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Title: Spectral studies of small-scale auroral structure and plasma instability in the high-latitude ionosphere
Author: Sullivan, Joanna Mary
ISNI:       0000 0004 2674 9247
Awarding Body: University of Southampton
Current Institution: University of Southampton
Date of Award: 2008
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Optical measurements of small-scale auroral structures are here combined with spectrographic data in order to study the relationship between auroral morphology and the energy characteristics of the precipitating population. It is shown that rayed auroral structures are associated with precipitating electrons with a broad range in energy, including a significant population at energies of around 100 eV. In comparison, observations of fast-moving auroral arc elements are shown to result from precipitation energy distributions peaking at several keV with a very small low-energy component. This spectrographic information feeds directly into the study of naturally enhanced ion-acoustic lines, or NEIALs, which have been observed by incoherent-scatter radars at high-latitudes. It has been proposed that these radar enhancements result from natural plasma instability, causing the generation of ion-acoustic waves through the decay of unstable Langmuir waves, themselves driven by low-energy electron streams. Using multi-spectral imaging in combination with radar observations, a direct link is shown between ion-acoustic wave enhancements and precipitating electrons at 100 eV energies. Wave enhancements at the radar wavevector which are three orders of magnitude above the thermal level, are successfully modelled using the Langmuir decay interpretation for the time of observation. Electron populations with a broad energy range are thought to result from Alfv´enic acceleration mechanisms, which play an important role in the generation of smallscale auroral structure. With the recent advancements in multi-spectral imaging, it is now possible to resolve auroral filaments of a few hundred meters width. An interferometric imaging capability is under development for the EISCAT Svalbard Radar system, in order to resolve scattering wave structures on similar spatial scales within the radar beam. A technique is demonstrated by which to calibrate the position of coherent echoes detected by the interferometer. This will be of great use in clarifying the role of precipitating electron beams in turbulent plasma processes on small scales.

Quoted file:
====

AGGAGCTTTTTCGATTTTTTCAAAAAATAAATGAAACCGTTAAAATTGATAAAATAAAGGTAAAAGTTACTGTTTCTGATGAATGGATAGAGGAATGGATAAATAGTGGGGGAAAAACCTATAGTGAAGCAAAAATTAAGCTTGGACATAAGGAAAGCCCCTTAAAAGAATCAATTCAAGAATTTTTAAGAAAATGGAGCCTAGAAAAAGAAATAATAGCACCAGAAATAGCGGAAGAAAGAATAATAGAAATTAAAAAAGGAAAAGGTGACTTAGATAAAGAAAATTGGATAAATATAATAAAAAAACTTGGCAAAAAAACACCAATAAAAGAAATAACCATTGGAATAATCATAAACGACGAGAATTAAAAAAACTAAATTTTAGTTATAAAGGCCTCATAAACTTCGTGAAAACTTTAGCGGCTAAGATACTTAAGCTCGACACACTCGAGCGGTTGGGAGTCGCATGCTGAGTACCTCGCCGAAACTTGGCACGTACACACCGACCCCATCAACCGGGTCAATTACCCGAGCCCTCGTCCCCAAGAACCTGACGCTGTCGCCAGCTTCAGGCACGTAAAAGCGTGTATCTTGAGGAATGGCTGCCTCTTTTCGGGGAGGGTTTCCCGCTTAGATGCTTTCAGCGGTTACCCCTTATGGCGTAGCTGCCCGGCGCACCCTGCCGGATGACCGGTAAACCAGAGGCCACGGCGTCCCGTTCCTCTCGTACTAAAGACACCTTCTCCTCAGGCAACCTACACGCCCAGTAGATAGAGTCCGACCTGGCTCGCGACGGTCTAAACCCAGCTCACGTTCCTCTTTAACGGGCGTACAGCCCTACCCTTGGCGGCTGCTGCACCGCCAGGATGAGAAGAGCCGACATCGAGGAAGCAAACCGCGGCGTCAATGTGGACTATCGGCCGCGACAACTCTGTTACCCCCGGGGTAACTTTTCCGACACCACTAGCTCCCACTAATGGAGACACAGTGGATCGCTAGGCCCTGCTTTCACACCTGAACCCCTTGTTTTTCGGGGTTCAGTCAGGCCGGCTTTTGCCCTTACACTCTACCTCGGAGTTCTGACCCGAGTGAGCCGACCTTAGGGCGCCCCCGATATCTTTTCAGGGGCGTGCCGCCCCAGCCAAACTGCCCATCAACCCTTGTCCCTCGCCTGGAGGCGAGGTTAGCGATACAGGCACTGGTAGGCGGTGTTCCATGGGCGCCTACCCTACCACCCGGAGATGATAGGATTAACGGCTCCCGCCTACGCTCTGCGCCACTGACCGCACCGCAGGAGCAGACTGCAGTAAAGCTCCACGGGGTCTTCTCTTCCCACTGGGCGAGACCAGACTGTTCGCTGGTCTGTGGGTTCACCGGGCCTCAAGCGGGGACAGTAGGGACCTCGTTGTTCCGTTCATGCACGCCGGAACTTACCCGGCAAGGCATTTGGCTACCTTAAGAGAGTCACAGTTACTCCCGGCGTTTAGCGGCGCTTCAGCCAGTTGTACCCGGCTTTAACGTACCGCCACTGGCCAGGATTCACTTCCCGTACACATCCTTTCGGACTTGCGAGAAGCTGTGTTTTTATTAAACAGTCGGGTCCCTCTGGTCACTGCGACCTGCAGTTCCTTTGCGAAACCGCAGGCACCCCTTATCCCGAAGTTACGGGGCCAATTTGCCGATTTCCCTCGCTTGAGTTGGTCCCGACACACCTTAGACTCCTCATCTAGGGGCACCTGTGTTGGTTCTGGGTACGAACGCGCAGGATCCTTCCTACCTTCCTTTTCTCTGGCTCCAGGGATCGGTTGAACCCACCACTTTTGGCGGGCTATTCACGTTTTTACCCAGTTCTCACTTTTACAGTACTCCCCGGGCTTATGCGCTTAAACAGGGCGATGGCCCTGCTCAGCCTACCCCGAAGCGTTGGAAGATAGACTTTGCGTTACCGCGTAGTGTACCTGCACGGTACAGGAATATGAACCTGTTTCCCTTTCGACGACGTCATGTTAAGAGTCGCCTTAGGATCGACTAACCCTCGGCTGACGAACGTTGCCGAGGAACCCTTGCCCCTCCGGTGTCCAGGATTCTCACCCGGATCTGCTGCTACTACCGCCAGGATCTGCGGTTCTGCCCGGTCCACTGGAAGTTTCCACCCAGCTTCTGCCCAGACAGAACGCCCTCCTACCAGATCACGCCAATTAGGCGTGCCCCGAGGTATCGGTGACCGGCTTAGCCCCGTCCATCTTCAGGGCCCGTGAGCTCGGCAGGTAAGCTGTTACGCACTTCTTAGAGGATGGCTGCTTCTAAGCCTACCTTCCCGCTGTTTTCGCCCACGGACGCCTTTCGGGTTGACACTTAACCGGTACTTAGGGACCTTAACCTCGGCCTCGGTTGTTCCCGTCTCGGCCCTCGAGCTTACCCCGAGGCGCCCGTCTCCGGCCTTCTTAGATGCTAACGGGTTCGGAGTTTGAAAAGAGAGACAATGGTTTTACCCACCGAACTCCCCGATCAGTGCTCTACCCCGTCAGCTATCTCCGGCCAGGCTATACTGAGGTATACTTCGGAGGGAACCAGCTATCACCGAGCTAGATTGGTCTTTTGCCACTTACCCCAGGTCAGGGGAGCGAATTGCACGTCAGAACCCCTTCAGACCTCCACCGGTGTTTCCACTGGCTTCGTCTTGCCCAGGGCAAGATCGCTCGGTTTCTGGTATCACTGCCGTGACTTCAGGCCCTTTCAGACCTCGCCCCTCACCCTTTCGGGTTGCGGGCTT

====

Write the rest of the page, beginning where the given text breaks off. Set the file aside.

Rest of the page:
Supervisor: Lanchester, Betty ; Lockwood, Mike Sponsor: Not available
Qualification Name: Thesis (Ph.D.) Qualification Level: Doctoral
EThOS ID:  DOI: Not available
Keywords: QB Astronomy ; TL Motor vehicles. Aeronautics. Astronautics ; QC Physics